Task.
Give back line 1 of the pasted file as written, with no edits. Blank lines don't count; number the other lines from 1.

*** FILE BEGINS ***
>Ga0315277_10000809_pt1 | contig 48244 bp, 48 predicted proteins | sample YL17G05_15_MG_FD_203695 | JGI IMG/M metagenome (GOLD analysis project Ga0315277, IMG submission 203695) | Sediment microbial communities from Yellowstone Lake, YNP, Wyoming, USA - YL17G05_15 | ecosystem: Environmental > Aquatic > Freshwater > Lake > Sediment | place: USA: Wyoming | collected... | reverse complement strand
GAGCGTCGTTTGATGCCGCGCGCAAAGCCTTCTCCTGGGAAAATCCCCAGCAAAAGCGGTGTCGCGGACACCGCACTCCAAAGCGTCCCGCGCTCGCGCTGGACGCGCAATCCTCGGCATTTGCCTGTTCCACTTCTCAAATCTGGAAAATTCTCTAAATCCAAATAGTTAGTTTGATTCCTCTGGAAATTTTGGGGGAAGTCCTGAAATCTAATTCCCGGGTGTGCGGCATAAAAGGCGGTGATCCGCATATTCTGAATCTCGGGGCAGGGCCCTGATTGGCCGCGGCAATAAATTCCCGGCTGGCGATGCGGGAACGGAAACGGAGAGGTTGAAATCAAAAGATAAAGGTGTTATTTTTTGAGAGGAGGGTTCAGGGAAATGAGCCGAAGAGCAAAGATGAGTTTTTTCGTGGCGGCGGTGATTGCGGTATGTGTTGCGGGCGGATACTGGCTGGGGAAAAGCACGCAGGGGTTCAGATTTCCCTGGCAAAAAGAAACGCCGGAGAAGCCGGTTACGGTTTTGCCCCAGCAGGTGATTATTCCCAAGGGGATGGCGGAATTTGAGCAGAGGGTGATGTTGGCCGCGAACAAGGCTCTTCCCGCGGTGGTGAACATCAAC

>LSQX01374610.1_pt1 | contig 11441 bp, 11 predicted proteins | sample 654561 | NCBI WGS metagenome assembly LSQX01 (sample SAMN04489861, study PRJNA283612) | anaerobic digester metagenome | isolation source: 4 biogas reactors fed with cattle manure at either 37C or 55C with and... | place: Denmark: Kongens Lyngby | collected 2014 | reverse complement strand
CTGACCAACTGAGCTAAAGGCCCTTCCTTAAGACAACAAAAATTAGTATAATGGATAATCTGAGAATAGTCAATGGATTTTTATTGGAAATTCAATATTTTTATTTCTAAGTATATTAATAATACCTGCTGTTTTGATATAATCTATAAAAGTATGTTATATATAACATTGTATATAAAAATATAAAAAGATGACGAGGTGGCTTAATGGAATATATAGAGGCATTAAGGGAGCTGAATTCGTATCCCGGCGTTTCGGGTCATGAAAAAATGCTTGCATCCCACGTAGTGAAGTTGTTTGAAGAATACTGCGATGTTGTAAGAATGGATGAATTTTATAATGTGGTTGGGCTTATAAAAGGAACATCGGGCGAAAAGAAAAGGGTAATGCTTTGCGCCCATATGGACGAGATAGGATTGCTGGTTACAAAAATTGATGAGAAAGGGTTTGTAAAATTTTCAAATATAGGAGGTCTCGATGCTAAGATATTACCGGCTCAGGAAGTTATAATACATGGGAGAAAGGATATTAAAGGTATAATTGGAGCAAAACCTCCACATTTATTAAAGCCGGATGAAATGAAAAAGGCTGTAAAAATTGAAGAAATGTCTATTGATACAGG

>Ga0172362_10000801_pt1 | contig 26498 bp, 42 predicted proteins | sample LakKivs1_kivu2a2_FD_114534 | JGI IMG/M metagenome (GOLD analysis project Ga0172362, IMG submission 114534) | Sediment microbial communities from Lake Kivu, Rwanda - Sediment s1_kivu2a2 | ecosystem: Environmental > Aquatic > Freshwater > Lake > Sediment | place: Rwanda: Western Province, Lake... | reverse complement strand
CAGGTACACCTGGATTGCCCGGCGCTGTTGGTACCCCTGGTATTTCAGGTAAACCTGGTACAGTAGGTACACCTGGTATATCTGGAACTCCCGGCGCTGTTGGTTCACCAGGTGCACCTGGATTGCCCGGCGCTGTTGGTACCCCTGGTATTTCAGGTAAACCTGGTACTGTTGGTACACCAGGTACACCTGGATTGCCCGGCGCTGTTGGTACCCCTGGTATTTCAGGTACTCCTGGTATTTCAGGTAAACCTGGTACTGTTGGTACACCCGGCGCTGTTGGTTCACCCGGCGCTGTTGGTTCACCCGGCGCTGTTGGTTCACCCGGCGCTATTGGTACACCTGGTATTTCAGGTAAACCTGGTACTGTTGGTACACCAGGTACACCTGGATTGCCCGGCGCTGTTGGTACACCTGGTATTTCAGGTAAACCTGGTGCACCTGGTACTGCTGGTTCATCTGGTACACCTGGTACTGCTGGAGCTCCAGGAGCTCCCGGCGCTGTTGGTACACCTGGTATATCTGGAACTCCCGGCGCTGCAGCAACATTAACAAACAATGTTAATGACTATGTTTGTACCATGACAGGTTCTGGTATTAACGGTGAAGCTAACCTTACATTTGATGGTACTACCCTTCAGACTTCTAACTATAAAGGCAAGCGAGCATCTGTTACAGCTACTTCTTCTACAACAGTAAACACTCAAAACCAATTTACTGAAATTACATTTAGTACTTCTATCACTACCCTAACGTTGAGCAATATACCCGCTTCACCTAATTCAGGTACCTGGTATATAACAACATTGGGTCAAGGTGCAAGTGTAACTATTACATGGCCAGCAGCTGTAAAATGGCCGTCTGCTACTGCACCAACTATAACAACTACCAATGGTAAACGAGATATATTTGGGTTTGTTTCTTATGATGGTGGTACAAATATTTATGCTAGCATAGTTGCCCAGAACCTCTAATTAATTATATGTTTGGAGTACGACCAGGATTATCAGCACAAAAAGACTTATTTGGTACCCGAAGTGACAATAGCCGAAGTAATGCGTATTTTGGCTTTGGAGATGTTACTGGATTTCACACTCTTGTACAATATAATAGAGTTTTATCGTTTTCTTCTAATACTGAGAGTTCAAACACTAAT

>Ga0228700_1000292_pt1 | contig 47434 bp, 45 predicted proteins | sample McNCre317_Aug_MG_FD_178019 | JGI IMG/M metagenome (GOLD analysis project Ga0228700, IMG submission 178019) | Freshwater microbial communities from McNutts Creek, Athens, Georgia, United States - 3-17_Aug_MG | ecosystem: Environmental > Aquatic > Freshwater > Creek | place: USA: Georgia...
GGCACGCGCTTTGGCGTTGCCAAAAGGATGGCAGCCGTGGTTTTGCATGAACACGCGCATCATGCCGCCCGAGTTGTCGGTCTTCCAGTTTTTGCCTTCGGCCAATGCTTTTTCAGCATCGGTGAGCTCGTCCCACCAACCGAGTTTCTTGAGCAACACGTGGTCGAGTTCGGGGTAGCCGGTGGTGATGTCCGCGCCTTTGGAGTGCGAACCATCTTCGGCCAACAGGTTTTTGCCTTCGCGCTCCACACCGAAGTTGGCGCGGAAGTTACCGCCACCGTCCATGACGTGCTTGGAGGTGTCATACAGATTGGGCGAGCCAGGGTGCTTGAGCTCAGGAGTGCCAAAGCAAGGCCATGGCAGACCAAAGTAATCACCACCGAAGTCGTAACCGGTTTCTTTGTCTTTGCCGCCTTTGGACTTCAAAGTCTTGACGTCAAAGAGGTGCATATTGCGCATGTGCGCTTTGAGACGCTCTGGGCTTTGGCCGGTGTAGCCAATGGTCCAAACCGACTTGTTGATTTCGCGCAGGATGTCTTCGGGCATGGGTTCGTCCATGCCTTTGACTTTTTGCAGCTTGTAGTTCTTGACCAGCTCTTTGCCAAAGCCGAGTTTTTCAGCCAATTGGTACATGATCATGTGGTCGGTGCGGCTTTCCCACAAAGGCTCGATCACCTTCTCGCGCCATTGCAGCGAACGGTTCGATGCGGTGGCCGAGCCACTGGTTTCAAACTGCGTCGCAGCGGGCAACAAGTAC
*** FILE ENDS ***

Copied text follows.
>Ga0315277_10000809_pt1 | contig 48244 bp, 48 predicted proteins | sample YL17G05_15_MG_FD_203695 | JGI IMG/M metagenome (GOLD analysis project Ga0315277, IMG submission 203695) | Sediment microbial communities from Yellowstone Lake, YNP, Wyoming, USA - YL17G05_15 | ecosystem: Environmental > Aquatic > Freshwater > Lake > Sediment | place: USA: Wyoming | collected... | reverse complement strand